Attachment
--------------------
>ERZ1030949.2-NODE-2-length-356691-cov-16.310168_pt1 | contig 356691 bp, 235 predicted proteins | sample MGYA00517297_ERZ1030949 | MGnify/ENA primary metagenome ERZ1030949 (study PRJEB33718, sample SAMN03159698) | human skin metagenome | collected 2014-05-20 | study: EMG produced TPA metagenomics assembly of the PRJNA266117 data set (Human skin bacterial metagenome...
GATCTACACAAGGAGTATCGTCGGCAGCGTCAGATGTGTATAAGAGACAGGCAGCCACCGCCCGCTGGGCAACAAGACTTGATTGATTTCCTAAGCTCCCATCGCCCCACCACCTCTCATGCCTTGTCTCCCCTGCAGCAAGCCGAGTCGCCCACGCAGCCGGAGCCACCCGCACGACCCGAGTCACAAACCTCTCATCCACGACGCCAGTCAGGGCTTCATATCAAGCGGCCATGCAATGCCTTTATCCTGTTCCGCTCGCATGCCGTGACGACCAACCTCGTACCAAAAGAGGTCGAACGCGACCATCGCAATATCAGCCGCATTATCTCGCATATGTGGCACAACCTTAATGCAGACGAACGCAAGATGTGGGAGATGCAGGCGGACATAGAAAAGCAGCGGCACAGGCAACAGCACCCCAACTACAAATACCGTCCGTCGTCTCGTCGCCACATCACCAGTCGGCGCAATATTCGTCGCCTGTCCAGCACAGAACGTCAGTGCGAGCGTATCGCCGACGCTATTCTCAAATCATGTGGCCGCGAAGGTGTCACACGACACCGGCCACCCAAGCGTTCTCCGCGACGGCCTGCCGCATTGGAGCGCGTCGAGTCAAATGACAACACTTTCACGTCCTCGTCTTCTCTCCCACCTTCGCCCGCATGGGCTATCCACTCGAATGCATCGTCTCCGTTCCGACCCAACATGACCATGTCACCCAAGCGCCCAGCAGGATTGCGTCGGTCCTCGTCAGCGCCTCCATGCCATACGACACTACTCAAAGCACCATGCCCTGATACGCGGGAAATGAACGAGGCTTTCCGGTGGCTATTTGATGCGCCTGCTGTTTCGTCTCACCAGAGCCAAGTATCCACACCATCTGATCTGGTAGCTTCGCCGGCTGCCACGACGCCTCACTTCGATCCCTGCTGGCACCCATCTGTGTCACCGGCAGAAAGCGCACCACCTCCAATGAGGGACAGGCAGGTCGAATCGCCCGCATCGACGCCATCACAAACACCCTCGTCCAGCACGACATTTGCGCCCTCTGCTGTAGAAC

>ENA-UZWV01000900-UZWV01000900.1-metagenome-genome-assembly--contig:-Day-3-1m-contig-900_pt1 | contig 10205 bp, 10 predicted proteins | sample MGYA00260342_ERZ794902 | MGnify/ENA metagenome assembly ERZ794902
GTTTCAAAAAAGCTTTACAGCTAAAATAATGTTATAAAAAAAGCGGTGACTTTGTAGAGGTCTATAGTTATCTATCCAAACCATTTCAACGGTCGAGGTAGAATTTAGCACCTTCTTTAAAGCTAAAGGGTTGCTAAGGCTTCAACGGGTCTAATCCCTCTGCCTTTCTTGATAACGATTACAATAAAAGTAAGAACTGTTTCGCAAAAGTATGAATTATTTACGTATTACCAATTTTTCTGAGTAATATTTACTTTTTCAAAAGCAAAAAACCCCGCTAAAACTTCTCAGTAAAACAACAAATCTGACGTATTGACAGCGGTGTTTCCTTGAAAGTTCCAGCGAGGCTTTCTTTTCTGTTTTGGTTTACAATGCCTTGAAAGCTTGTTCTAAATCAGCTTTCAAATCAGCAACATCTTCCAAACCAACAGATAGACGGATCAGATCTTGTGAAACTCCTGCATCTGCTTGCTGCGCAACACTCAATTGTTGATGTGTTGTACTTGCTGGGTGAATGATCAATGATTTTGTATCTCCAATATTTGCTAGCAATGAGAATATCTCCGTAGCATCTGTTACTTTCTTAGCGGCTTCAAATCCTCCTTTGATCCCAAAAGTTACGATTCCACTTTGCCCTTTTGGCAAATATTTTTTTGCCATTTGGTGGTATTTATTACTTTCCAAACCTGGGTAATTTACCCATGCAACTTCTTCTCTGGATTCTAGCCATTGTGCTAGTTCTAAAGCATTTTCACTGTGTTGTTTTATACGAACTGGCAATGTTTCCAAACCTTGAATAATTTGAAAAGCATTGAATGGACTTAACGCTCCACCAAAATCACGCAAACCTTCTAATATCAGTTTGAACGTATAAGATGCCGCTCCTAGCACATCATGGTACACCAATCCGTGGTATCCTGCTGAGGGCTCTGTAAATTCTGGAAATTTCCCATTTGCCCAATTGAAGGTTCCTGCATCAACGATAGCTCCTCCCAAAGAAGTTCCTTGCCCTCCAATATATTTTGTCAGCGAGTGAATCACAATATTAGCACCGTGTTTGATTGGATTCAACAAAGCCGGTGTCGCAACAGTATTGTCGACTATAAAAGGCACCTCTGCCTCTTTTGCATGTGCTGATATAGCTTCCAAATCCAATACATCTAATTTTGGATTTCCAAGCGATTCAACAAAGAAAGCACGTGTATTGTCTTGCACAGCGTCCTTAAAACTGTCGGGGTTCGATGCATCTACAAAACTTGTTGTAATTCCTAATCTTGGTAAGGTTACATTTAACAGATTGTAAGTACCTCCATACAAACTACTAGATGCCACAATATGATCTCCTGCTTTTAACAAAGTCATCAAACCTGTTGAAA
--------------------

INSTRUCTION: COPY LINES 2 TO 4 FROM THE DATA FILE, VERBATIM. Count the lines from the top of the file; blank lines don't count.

GATCTACACAAGGAGTATCGTCGGCAGCGTCAGATGTGTATAAGAGACAGGCAGCCACCGCCCGCTGGGCAACAAGACTTGATTGATTTCCTAAGCTCCCATCGCCCCACCACCTCTCATGCCTTGTCTCCCCTGCAGCAAGCCGAGTCGCCCACGCAGCCGGAGCCACCCGCACGACCCGAGTCACAAACCTCTCATCCACGACGCCAGTCAGGGCTTCATATCAAGCGGCCATGCAATGCCTTTATCCTGTTCCGCTCGCATGCCGTGACGACCAACCTCGTACCAAAAGAGGTCGAACGCGACCATCGCAATATCAGCCGCATTATCTCGCATATGTGGCACAACCTTAATGCAGACGAACGCAAGATGTGGGAGATGCAGGCGGACATAGAAAAGCAGCGGCACAGGCAACAGCACCCCAACTACAAATACCGTCCGTCGTCTCGTCGCCACATCACCAGTCGGCGCAATATTCGTCGCCTGTCCAGCACAGAACGTCAGTGCGAGCGTATCGCCGACGCTATTCTCAAATCATGTGGCCGCGAAGGTGTCACACGACACCGGCCACCCAAGCGTTCTCCGCGACGGCCTGCCGCATTGGAGCGCGTCGAGTCAAATGACAACACTTTCACGTCCTCGTCTTCTCTCCCACCTTCGCCCGCATGGGCTATCCACTCGAATGCATCGTCTCCGTTCCGACCCAACATGACCATGTCACCCAAGCGCCCAGCAGGATTGCGTCGGTCCTCGTCAGCGCCTCCATGCCATACGACACTACTCAAAGCACCATGCCCTGATACGCGGGAAATGAACGAGGCTTTCCGGTGGCTATTTGATGCGCCTGCTGTTTCGTCTCACCAGAGCCAAGTATCCACACCATCTGATCTGGTAGCTTCGCCGGCTGCCACGACGCCTCACTTCGATCCCTGCTGGCACCCATCTGTGTCACCGGCAGAAAGCGCACCACCTCCAATGAGGGACAGGCAGGTCGAATCGCCCGCATCGACGCCATCACAAACACCCTCGTCCAGCACGACATTTGCGCCCTCTGCTGTAGAAC

>ENA-UZWV01000900-UZWV01000900.1-metagenome-genome-assembly--contig:-Day-3-1m-contig-900_pt1 | contig 10205 bp, 10 predicted proteins | sample MGYA00260342_ERZ794902 | MGnify/ENA metagenome assembly ERZ794902
GTTTCAAAAAAGCTTTACAGCTAAAATAATGTTATAAAAAAAGCGGTGACTTTGTAGAGGTCTATAGTTATCTATCCAAACCATTTCAACGGTCGAGGTAGAATTTAGCACCTTCTTTAAAGCTAAAGGGTTGCTAAGGCTTCAACGGGTCTAATCCCTCTGCCTTTCTTGATAACGATTACAATAAAAGTAAGAACTGTTTCGCAAAAGTATGAATTATTTACGTATTACCAATTTTTCTGAGTAATATTTACTTTTTCAAAAGCAAAAAACCCCGCTAAAACTTCTCAGTAAAACAACAAATCTGACGTATTGACAGCGGTGTTTCCTTGAAAGTTCCAGCGAGGCTTTCTTTTCTGTTTTGGTTTACAATGCCTTGAAAGCTTGTTCTAAATCAGCTTTCAAATCAGCAACATCTTCCAAACCAACAGATAGACGGATCAGATCTTGTGAAACTCCTGCATCTGCTTGCTGCGCAACACTCAATTGTTGATGTGTTGTACTTGCTGGGTGAATGATCAATGATTTTGTATCTCCAATATTTGCTAGCAATGAGAATATCTCCGTAGCATCTGTTACTTTCTTAGCGGCTTCAAATCCTCCTTTGATCCCAAAAGTTACGATTCCACTTTGCCCTTTTGGCAAATATTTTTTTGCCATTTGGTGGTATTTATTACTTTCCAAACCTGGGTAATTTACCCATGCAACTTCTTCTCTGGATTCTAGCCATTGTGCTAGTTCTAAAGCATTTTCACTGTGTTGTTTTATACGAACTGGCAATGTTTCCAAACCTTGAATAATTTGAAAAGCATTGAATGGACTTAACGCTCCACCAAAATCACGCAAACCTTCTAATATCAGTTTGAACGTATAAGATGCCGCTCCTAGCACATCATGGTACACCAATCCGTGGTATCCTGCTGAGGGCTCTGTAAATTCTGGAAATTTCCCATTTGCCCAATTGAAGGTTCCTGCATCAACGATAGCTCCTCCCAAAGAAGTTCCTTGCCCTCCAATATATTTTGTCAGCGAGTGAATCACAATATTAGCACCGTGTTTGATTGGATTCAACAAAGCCGGTGTCGCAACAGTATTGTCGACTATAAAAGGCACCTCTGCCTCTTTTGCATGTGCTGATATAGCTTCCAAATCCAATACATCTAATTTTGGATTTCCAAGCGATTCAACAAAGAAAGCACGTGTATTGTCTTGCACAGCGTCCTTAAAACTGTCGGGGTTCGATGCATCTACAAAACTTGTTGTAATTCCTAATCTTGGTAAGGTTACATTTAACAGATTGTAAGTACCTCCATACAAACTACTAGATGCCACAATATGATCTCCTGCTTTTAACAAAGTCATCAAACCTGTTGAAA